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Posted: October 15, 2004

Spiritual Caregiving

Caregiving's Gift and Other Acts of Kindness

(Editor's Note: Research shows that people who volunteer to help others are healthier in mind, body and spirit. That's especially true for help a caregiver provides another person in a face-to-face situation (as opposed to, say, writing a check -- which can also be a good thing to do). The first two items below from Spirituality & Health show two sides of volunteering and the elderly. The third suggests one reason volunteering -- or anything that helps give life meaning -- is so good for you.)

Simple Acts of Kindness

More than a quarter of Americans over age 55 struggle with simple daily activities such as shopping, cooking and housework. That's about 16 million people, half of whom say they don't receive help from family or others.

About a third say they have looked for help in the community without success. "The research clearly demonstrates the tremendous need that exists for older Americans and the urgency of providing services now," says Michael Perry, a partner at the polling firm of Lake Snell Perry & Associates, who collected these statistics.

The survey was sponsored by the Robert Wood Johnson Foundation. Its 10-year-old Faith in Action program invites Americans of every faith -- including Buddhists, Catholics, Hindus, Jews, Muslims and Protestants -- to work together to improve the lives of their neighbors of all ages with long-term health needs through more than 1,000 chapters nationwide.

If you suspect that a neighbor could use a hand, you're probably right. Keep in mind that our own bodies require at least four hours a month of face-to-face volunteering for good health (see May/June Spirituality & Health). Your body will probably thank you for reaching out.

-- The Editors

Givers Live Longer than Receivers

In a recent study at the University of Michigan 's Institute for Social Research, Stephanie Brown followed 423 elderly couples for five years. She asked them whether they helped friends, neighbors or relatives with housework, child care, errands, transportation or other necessities, and how much they could count on help from friends or family. During the course of the study, 134 of the subjects died.

Brown's study, published by the Minnesota Board on Aging in January 2003, found that those who reported not helping others had twice the mortality rate of the helpers. Overall, 75% of men and 72% of women surveyed reported helping friends, relatives or neighbors without pay during the preceding year.

Analyzing the correlation between mortality and giving and receiving help, Brown used a method that let her "rule out the possibilities that older people give less and are more likely to die, that females give more and are less likely to die, and that people who are depressed or in poor health are both less likely to be able to help others and more likely to die."

Brown found that receiving help did not seem to lower the mortality rate. "These findings suggest that it isn't what we get from relationships that makes contact with others so beneficial," Brown says. "It is what we give. There is evidence to suggest that individuals with a fighting spirit survive longer with cancer than individuals who feel helpless or less optimistic about their chances for survival. Now it seems that the same may be true of a giving spirit."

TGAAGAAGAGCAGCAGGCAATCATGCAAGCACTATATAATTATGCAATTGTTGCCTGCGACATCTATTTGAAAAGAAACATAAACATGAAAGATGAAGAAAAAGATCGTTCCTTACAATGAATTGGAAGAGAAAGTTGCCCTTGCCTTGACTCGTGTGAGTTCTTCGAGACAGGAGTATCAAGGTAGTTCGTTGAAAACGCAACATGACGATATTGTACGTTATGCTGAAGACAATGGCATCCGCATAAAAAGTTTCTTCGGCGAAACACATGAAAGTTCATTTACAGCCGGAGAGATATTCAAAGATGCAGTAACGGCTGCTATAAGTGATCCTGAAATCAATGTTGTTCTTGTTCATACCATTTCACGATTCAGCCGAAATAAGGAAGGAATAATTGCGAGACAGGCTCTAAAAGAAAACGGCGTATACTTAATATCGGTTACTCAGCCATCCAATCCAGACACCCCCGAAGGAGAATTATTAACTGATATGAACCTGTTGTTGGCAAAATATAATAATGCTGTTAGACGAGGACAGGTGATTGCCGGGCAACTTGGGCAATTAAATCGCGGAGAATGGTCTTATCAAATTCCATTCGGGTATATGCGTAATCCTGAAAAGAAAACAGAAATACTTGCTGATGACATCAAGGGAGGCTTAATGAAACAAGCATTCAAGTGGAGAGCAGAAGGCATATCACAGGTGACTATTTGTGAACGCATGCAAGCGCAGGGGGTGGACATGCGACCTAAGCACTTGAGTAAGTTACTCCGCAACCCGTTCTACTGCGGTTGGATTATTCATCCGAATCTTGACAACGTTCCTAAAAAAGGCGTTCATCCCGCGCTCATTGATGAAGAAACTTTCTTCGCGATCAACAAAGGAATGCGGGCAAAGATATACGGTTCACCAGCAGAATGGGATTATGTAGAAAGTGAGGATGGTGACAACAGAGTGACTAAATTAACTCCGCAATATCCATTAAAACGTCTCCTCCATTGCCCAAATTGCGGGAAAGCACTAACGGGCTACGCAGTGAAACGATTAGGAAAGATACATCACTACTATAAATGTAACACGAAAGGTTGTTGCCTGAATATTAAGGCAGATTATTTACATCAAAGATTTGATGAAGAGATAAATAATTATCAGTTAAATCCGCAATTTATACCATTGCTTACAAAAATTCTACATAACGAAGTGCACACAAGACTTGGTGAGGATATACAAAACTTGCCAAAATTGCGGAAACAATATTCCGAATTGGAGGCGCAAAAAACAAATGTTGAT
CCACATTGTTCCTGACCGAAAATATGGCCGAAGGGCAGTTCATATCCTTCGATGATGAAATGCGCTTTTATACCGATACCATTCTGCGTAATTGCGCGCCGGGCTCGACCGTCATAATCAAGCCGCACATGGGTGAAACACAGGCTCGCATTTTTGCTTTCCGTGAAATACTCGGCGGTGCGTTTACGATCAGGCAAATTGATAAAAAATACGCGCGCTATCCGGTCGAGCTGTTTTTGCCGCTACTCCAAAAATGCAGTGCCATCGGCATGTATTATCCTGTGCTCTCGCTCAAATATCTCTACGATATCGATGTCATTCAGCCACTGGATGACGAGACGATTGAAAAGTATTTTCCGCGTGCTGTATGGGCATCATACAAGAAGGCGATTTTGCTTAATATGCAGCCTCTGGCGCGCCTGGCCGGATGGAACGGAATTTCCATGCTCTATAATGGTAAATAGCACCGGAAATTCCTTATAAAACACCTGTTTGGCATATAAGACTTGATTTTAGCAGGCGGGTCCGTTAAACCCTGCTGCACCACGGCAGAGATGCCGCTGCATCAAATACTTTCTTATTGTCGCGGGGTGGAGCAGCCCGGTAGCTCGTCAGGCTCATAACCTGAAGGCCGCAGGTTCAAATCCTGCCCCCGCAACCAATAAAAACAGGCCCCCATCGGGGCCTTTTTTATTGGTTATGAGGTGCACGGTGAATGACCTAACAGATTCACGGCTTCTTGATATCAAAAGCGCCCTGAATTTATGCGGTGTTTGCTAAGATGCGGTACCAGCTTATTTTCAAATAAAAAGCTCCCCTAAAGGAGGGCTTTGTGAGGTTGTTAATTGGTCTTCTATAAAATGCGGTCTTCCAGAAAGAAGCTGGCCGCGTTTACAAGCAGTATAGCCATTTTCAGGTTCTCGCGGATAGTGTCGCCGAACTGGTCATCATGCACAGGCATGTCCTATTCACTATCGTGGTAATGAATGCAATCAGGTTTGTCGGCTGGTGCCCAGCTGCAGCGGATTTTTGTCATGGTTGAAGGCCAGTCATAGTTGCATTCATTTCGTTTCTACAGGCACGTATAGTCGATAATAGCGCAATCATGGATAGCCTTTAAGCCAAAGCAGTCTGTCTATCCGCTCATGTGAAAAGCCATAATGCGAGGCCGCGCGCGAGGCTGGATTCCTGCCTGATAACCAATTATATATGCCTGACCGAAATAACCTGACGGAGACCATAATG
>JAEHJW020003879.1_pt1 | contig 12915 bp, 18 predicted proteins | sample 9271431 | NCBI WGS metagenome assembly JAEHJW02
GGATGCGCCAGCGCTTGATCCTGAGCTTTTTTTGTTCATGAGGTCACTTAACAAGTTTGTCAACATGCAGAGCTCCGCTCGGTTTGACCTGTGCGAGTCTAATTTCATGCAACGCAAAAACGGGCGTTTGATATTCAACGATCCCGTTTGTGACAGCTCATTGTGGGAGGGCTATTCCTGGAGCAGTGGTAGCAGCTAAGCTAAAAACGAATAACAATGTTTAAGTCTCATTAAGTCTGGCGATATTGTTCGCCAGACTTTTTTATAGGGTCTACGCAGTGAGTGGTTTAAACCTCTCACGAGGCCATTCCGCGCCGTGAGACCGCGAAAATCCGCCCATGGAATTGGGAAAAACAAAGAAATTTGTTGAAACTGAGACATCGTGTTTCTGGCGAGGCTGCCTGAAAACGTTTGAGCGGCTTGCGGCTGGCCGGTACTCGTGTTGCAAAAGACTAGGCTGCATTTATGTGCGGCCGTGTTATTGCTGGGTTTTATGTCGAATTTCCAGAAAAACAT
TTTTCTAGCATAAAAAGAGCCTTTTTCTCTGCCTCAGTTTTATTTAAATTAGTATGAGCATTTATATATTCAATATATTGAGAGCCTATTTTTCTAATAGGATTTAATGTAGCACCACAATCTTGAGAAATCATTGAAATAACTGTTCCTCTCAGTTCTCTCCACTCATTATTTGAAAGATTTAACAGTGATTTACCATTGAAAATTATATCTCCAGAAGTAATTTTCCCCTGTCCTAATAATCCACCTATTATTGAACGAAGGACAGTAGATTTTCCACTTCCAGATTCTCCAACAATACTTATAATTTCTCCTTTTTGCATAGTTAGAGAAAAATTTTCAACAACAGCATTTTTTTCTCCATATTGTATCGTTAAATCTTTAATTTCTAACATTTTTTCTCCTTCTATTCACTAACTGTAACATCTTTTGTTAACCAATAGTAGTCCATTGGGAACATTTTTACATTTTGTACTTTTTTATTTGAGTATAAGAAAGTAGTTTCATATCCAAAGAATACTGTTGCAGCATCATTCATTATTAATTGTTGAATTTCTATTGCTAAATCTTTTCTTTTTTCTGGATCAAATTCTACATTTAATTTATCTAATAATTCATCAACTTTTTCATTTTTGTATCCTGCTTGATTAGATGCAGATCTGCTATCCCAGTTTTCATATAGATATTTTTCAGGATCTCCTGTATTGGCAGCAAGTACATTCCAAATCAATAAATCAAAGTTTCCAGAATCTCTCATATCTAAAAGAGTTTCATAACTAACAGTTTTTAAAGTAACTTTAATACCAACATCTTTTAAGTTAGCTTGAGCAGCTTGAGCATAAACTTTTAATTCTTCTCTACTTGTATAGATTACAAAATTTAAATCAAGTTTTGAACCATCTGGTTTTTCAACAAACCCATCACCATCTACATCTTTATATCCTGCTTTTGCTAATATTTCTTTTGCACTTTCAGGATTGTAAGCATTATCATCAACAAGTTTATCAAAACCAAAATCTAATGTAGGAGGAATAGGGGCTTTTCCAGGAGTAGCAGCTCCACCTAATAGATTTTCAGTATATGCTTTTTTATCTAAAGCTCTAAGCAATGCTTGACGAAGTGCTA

-- The Editors

Finding Meaning in Life Means Greater Immunity

Those who find positive meaning in stressful events cope better psychologically than those who don't, studies find, but until now, little was known about the bodily effects of finding meaning. A recent study at the University of California in Los Angeles shows that finding positive meaning benefits the immune system as well.

The study, published in Annals of Behavioral Medicine (Spring 2003), of 43 women who had lost close relatives to breast cancer looked at how the women coped with the death and the associated worry about their own risk of cancer.

At the beginning and end of the study the women filled out questionnaires about the values and goals that gave them a sense of meaning and purpose and the commitment to pursue those goals. Then they had blood drawn to determine their levels of "natural killer" cells that attack cells infected with viruses and some types of cancer cells. The women were asked to write every week about their loss and other subjects.

The researchers found no correlation between the writing exercise and the women's search for meaning in life, but did observe that women whose search for meaning intensified over time had greater "natural killer" cell activity. Women reporting the opposite suffered a decrease in immune system response.

-- Bridget Coila

This article originally appeared in Spirituality & Health magazine, For subscriptions call 1-800-876-8202 or see Editor Stephen Kiesling and his staff contribute weekly columns, features and articles published every Friday as "Spiritual Caregiving" at Contact staff directly via email at

© 2004 Pederson Publishing, Inc. All Rights Reserved.
Commercial use, redistribution or other forms of reuse of this information is strictly prohibited without the prior written permission of Pederson Publishing.

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